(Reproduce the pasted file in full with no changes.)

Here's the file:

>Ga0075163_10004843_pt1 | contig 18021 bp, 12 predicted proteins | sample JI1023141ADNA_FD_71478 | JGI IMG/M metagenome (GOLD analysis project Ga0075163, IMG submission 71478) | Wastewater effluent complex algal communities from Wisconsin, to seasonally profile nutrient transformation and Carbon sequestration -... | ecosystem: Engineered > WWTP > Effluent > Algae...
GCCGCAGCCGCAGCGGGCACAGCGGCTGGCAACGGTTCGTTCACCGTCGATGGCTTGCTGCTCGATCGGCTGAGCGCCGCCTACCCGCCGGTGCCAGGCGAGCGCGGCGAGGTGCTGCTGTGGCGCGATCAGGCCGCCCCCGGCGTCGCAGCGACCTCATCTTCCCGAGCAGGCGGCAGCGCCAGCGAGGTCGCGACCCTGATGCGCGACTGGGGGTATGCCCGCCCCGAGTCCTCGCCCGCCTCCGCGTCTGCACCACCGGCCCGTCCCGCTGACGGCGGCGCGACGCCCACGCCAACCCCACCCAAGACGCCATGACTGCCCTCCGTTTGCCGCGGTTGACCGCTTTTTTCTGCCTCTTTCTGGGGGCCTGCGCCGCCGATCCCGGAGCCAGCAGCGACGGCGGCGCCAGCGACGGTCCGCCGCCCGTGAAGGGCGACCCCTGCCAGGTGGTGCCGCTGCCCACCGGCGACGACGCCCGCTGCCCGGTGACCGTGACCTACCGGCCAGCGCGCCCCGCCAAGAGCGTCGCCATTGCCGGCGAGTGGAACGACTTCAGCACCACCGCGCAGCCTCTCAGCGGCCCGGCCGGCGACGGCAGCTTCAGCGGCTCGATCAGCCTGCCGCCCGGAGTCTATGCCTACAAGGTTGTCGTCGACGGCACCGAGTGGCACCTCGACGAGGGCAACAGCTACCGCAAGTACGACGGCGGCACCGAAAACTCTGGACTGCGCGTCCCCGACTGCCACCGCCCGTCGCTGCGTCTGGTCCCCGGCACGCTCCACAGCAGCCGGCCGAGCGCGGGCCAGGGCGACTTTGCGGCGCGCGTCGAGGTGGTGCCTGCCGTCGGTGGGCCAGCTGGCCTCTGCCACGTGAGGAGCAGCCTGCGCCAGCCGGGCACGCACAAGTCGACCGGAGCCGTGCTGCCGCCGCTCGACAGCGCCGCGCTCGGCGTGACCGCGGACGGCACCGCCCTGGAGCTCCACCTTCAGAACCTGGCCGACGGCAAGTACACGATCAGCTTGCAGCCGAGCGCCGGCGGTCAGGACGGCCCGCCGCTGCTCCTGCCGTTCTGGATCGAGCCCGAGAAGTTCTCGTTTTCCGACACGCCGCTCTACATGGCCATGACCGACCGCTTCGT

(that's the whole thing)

>Ga0075163_10004843_pt1 | contig 18021 bp, 12 predicted proteins | sample JI1023141ADNA_FD_71478 | JGI IMG/M metagenome (GOLD analysis project Ga0075163, IMG submission 71478) | Wastewater effluent complex algal communities from Wisconsin, to seasonally profile nutrient transformation and Carbon sequestration -... | ecosystem: Engineered > WWTP > Effluent > Algae...
GCCGCAGCCGCAGCGGGCACAGCGGCTGGCAACGGTTCGTTCACCGTCGATGGCTTGCTGCTCGATCGGCTGAGCGCCGCCTACCCGCCGGTGCCAGGCGAGCGCGGCGAGGTGCTGCTGTGGCGCGATCAGGCCGCCCCCGGCGTCGCAGCGACCTCATCTTCCCGAGCAGGCGGCAGCGCCAGCGAGGTCGCGACCCTGATGCGCGACTGGGGGTATGCCCGCCCCGAGTCCTCGCCCGCCTCCGCGTCTGCACCACCGGCCCGTCCCGCTGACGGCGGCGCGACGCCCACGCCAACCCCACCCAAGACGCCATGACTGCCCTCCGTTTGCCGCGGTTGACCGCTTTTTTCTGCCTCTTTCTGGGGGCCTGCGCCGCCGATCCCGGAGCCAGCAGCGACGGCGGCGCCAGCGACGGTCCGCCGCCCGTGAAGGGCGACCCCTGCCAGGTGGTGCCGCTGCCCACCGGCGACGACGCCCGCTGCCCGGTGACCGTGACCTACCGGCCAGCGCGCCCCGCCAAGAGCGTCGCCATTGCCGGCGAGTGGAACGACTTCAGCACCACCGCGCAGCCTCTCAGCGGCCCGGCCGGCGACGGCAGCTTCAGCGGCTCGATCAGCCTGCCGCCCGGAGTCTATGCCTACAAGGTTGTCGTCGACGGCACCGAGTGGCACCTCGACGAGGGCAACAGCTACCGCAAGTACGACGGCGGCACCGAAAACTCTGGACTGCGCGTCCCCGACTGCCACCGCCCGTCGCTGCGTCTGGTCCCCGGCACGCTCCACAGCAGCCGGCCGAGCGCGGGCCAGGGCGACTTTGCGGCGCGCGTCGAGGTGGTGCCTGCCGTCGGTGGGCCAGCTGGCCTCTGCCACGTGAGGAGCAGCCTGCGCCAGCCGGGCACGCACAAGTCGACCGGAGCCGTGCTGCCGCCGCTCGACAGCGCCGCGCTCGGCGTGACCGCGGACGGCACCGCCCTGGAGCTCCACCTTCAGAACCTGGCCGACGGCAAGTACACGATCAGCTTGCAGCCGAGCGCCGGCGGTCAGGACGGCCCGCCGCTGCTCCTGCCGTTCTGGATCGAGCCCGAGAAGTTCTCGTTTTCCGACACGCCGCTCTACATGGCCATGACCGACCGCTTCGT